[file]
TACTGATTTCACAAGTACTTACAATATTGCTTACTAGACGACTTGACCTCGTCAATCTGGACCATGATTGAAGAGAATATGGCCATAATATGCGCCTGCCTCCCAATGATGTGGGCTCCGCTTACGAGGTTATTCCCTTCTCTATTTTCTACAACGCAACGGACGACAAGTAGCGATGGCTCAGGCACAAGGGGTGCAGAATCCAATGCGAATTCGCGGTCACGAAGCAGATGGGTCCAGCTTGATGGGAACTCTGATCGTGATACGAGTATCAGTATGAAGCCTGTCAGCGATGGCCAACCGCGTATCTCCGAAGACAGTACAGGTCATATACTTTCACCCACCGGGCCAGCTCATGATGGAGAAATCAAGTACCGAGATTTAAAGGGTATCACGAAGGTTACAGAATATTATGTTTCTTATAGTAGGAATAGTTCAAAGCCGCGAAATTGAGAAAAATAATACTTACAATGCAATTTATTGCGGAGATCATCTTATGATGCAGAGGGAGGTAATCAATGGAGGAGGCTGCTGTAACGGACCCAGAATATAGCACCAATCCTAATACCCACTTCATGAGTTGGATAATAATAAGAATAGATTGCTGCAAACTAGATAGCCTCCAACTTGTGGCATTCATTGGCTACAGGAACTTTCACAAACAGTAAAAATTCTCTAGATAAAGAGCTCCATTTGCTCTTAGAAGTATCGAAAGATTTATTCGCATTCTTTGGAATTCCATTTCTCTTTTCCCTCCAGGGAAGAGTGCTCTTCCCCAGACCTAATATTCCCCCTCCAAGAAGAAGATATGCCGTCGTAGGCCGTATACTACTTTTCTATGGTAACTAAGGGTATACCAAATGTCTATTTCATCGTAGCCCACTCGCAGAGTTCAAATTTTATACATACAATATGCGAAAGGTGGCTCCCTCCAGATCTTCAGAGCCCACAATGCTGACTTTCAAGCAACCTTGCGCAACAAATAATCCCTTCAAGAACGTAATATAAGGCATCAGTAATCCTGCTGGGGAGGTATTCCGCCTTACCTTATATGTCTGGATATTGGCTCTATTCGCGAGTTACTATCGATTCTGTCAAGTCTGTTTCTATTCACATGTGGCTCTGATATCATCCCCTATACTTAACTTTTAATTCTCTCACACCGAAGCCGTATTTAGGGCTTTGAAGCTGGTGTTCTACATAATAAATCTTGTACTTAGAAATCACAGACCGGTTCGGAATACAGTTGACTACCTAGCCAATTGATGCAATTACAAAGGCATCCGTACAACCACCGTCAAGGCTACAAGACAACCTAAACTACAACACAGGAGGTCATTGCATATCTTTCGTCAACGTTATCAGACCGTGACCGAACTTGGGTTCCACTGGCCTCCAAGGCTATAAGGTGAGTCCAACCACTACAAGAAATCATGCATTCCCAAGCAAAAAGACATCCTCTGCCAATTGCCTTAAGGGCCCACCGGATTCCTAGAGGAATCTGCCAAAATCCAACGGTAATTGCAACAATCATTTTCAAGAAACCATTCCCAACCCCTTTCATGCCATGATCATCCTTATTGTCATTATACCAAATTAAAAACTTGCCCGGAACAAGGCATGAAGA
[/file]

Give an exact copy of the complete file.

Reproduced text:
TACTGATTTCACAAGTACTTACAATATTGCTTACTAGACGACTTGACCTCGTCAATCTGGACCATGATTGAAGAGAATATGGCCATAATATGCGCCTGCCTCCCAATGATGTGGGCTCCGCTTACGAGGTTATTCCCTTCTCTATTTTCTACAACGCAACGGACGACAAGTAGCGATGGCTCAGGCACAAGGGGTGCAGAATCCAATGCGAATTCGCGGTCACGAAGCAGATGGGTCCAGCTTGATGGGAACTCTGATCGTGATACGAGTATCAGTATGAAGCCTGTCAGCGATGGCCAACCGCGTATCTCCGAAGACAGTACAGGTCATATACTTTCACCCACCGGGCCAGCTCATGATGGAGAAATCAAGTACCGAGATTTAAAGGGTATCACGAAGGTTACAGAATATTATGTTTCTTATAGTAGGAATAGTTCAAAGCCGCGAAATTGAGAAAAATAATACTTACAATGCAATTTATTGCGGAGATCATCTTATGATGCAGAGGGAGGTAATCAATGGAGGAGGCTGCTGTAACGGACCCAGAATATAGCACCAATCCTAATACCCACTTCATGAGTTGGATAATAATAAGAATAGATTGCTGCAAACTAGATAGCCTCCAACTTGTGGCATTCATTGGCTACAGGAACTTTCACAAACAGTAAAAATTCTCTAGATAAAGAGCTCCATTTGCTCTTAGAAGTATCGAAAGATTTATTCGCATTCTTTGGAATTCCATTTCTCTTTTCCCTCCAGGGAAGAGTGCTCTTCCCCAGACCTAATATTCCCCCTCCAAGAAGAAGATATGCCGTCGTAGGCCGTATACTACTTTTCTATGGTAACTAAGGGTATACCAAATGTCTATTTCATCGTAGCCCACTCGCAGAGTTCAAATTTTATACATACAATATGCGAAAGGTGGCTCCCTCCAGATCTTCAGAGCCCACAATGCTGACTTTCAAGCAACCTTGCGCAACAAATAATCCCTTCAAGAACGTAATATAAGGCATCAGTAATCCTGCTGGGGAGGTATTCCGCCTTACCTTATATGTCTGGATATTGGCTCTATTCGCGAGTTACTATCGATTCTGTCAAGTCTGTTTCTATTCACATGTGGCTCTGATATCATCCCCTATACTTAACTTTTAATTCTCTCACACCGAAGCCGTATTTAGGGCTTTGAAGCTGGTGTTCTACATAATAAATCTTGTACTTAGAAATCACAGACCGGTTCGGAATACAGTTGACTACCTAGCCAATTGATGCAATTACAAAGGCATCCGTACAACCACCGTCAAGGCTACAAGACAACCTAAACTACAACACAGGAGGTCATTGCATATCTTTCGTCAACGTTATCAGACCGTGACCGAACTTGGGTTCCACTGGCCTCCAAGGCTATAAGGTGAGTCCAACCACTACAAGAAATCATGCATTCCCAAGCAAAAAGACATCCTCTGCCAATTGCCTTAAGGGCCCACCGGATTCCTAGAGGAATCTGCCAAAATCCAACGGTAATTGCAACAATCATTTTCAAGAAACCATTCCCAACCCCTTTCATGCCATGATCATCCTTATTGTCATTATACCAAATTAAAAACTTGCCCGGAACAAGGCATGAAGA